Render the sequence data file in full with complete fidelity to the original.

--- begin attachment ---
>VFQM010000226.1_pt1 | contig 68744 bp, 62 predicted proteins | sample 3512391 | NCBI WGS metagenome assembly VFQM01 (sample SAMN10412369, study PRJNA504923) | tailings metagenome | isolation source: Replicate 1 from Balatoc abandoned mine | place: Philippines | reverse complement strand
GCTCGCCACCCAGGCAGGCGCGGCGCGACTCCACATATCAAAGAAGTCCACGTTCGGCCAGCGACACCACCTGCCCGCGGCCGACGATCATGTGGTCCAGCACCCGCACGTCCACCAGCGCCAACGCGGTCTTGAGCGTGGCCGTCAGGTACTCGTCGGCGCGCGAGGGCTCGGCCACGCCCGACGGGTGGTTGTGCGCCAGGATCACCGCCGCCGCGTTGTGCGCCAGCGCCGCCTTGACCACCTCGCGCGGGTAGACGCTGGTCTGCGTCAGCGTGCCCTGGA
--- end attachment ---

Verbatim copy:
>VFQM010000226.1_pt1 | contig 68744 bp, 62 predicted proteins | sample 3512391 | NCBI WGS metagenome assembly VFQM01 (sample SAMN10412369, study PRJNA504923) | tailings metagenome | isolation source: Replicate 1 from Balatoc abandoned mine | place: Philippines | reverse complement strand
GCTCGCCACCCAGGCAGGCGCGGCGCGACTCCACATATCAAAGAAGTCCACGTTCGGCCAGCGACACCACCTGCCCGCGGCCGACGATCATGTGGTCCAGCACCCGCACGTCCACCAGCGCCAACGCGGTCTTGAGCGTGGCCGTCAGGTACTCGTCGGCGCGCGAGGGCTCGGCCACGCCCGACGGGTGGTTGTGCGCCAGGATCACCGCCGCCGCGTTGTGCGCCAGCGCCGCCTTGACCACCTCGCGCGGGTAGACGCTGGTCTGCGTCAGCGTGCCCTGGA